The Four Societies Meeting 2005

"Geothermal energy in Australia"

Australian Institute of Energy
Australian Nuclear Association
Engineers Australia (NUC Engineering Panel)
The Royal Society of New South Wales

The meeting was hosted by Engineers Australia and the speaker was Dr Doone Wyborn.

Wednesday 23 February 2005, 6 pm
Harricks Auditorium, Eagle House, 118 Alfred Street, Milsons Point


ABSTRACT

Geodynamics Limited is nearing the completion of its "Proof of Concept" hot fractured rock (HFR) program to extract superheated hot water for electricity generation from granite buried beneath the Cooper Basin. In 2003 the Habanero-1 well penetrated permeable sub-horizontal fractures at more than 4,000 m depth. The well was completed at 4,421 m with overpressures in the fractures around this depth exceeding pressures projected from a hydrostatic gradient by more than 5,000 psi. The static rock temperature at the bottom of the well is approximately 250°C.

The overpressures assisted in the development of the world's largest artificial underground heat exchanger, a volume of rock more than 0.7 km3 defined by more than 11,700 microseismic events located on-site during the injection of 23 million litres of fresh water into the granite fracture network.

The second well (Habanero-2) was located 500 m SW of the first. It intersecting a major fracture, interpreted to be an extension of a dominant fracture in Habanero-1, at a depth of 4,325 m. During the operation the lower 245 m of the drill stem was irretrievably lost, and the well was subsequently sidetracked to a total depth of 4,358 m, just below the major fracture.

Flow and circulation testing between the two wells in early 2005 is designed to demonstrate the economic potential of the discovered far-field geothermal system and the heat exchange volume between the two wells.


BIOGRAPHICAL NOTES

Dr Doone Wyborn is Executive Director (Science and Exploration) of Geodynamics Limited, and one of the founding Directors of Geodynamics. He is an internationally known geoscientist specialising in granitic rocks. He obtained his PhD on granite research in 1983, and served more than 25 years with the Bureau of Mineral Resources and the Australian Geological Survey Organisation, including research in Antarctica and other overseas locations.

Dr Wyborn has been working on the potential of HFR geothermal energy for the last 12 years and is recognised as a leading Australian expert authority on this subject. He is a member of the Executive Committee of the International Energy Agency Geothermal Implementing Agreement and has studied HFR geothermal projects in Japan, Europe and the USA. The topic of his talk will be Australian Geothermal Project nearing completion of "Proof of Concept".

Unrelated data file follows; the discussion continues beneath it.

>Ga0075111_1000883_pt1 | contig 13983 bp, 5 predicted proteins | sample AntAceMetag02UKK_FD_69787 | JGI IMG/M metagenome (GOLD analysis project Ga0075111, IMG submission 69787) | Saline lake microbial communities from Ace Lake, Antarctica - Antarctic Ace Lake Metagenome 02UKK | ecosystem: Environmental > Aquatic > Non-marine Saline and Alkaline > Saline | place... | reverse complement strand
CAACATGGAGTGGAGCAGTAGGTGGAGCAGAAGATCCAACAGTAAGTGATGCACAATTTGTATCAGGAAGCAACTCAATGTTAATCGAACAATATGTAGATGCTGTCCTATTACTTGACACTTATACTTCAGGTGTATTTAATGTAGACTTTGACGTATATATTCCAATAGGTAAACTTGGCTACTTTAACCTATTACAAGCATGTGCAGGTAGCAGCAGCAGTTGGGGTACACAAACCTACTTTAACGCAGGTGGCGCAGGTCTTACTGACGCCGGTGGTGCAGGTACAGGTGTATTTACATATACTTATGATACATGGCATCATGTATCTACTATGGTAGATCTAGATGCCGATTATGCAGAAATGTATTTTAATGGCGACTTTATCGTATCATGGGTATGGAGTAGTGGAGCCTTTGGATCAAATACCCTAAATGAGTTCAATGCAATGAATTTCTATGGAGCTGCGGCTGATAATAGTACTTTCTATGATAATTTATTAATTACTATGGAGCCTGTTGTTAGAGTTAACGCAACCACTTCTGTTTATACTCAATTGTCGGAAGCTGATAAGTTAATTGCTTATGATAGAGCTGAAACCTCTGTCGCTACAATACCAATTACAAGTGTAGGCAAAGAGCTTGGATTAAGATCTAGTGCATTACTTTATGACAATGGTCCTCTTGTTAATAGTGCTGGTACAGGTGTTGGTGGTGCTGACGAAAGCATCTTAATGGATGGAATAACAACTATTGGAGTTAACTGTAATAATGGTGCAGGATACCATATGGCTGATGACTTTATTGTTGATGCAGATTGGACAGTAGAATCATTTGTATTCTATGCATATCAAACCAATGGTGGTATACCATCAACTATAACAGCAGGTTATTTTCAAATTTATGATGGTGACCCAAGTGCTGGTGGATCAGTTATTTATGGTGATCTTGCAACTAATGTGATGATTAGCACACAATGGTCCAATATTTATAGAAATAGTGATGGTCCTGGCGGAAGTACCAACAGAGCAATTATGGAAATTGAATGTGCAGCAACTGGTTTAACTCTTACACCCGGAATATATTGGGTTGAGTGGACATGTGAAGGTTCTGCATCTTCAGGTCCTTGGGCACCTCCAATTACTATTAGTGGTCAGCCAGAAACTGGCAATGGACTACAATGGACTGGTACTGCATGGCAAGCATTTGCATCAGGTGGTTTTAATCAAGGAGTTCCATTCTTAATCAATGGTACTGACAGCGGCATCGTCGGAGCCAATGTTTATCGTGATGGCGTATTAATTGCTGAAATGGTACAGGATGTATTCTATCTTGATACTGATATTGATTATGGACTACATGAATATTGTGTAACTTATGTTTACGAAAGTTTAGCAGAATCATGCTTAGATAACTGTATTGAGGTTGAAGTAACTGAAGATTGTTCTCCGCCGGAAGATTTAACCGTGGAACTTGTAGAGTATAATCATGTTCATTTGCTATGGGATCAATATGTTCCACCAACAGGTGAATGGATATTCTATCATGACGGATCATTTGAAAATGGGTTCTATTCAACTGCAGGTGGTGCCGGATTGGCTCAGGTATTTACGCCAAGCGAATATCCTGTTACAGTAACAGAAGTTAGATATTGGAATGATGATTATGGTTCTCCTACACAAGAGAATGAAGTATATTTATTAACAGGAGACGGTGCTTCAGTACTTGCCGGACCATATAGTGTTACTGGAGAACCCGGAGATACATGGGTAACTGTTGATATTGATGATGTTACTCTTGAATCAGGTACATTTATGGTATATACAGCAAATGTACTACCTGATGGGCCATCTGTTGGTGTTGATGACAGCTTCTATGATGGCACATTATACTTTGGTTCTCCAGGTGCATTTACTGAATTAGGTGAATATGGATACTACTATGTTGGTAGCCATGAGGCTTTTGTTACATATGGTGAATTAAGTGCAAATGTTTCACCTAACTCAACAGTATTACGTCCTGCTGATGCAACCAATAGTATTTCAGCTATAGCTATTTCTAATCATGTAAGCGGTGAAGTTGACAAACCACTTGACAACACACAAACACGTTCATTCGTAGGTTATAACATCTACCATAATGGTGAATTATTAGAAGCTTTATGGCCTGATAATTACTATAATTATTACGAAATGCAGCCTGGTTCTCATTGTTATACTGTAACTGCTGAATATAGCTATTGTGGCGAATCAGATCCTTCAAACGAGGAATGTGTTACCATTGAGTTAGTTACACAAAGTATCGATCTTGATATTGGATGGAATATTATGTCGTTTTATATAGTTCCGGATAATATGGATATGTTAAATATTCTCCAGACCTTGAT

Report on the General Monthly Meeting by Jill Rowling

Dr Doone Wyborn introduced his talk by explaining that Geodynamics Limited is nearing the completion of its "Proof of Concept" hot fractured rock (HFR) program to extract superheated hot water for electricity generation from granite buried beneath the Cooper Basin. In 2003 the Habanero-1 well penetrated permeable sub-horizontal fractures at more than 4,000m depth. The well was completed at 4,421m with overpressures in the fractures around this depth exceeding pressures projected from a hydrostatic gradient by more than 5,000psi. The static rock temperature at the bottom of the well is approximately 250°C.

Dr Doone Wyborn went on to explain that so far, Geodynamics had confined their drilling to the far north of South Australia's Cooper Basin. The geological structure they are working on to extract heat is unique in that it is possibly the closest and hottest granite body to the earth's surface. The heat is maintained partly by a relatively insulating sedimentary layer over the granite, keeping in some of the heat that was present during the emplacement of the granite, and a little heat retention by the radioactive decay of elements naturally present in the granite. Fractures have developed in the rock as a natural part of cooling, and these are naturally filled with hot water under pressure. The fractures in the granite are uniquely horizontal in nature.

Dr Wyborn explained some of the problems and surprises they have encountered due to the heat and pressure, and how Geodynamics have two wells, both in hydraulic communication with each other based on pressure tests in one measured in the other. These two wells, Habanero-1 and Habanero-2, are being used to test the production of geothermal heat and then hopefully electricity generation.

Some of the tests involve pumping water down into one of the wells, under pressure, and carefully recording the microseismic activity in order to estimate the productive fractured area. The audience was treated to a visual presentation of these tests measured over time as well as fracture and heat models at various depths over time.

After the presentation, the audience asked numerous questions from a variety of areas to which Dr Wyborn was able to respond superbly. The questions and discussions continued out the door, up the street and over dinner which was held nearby.

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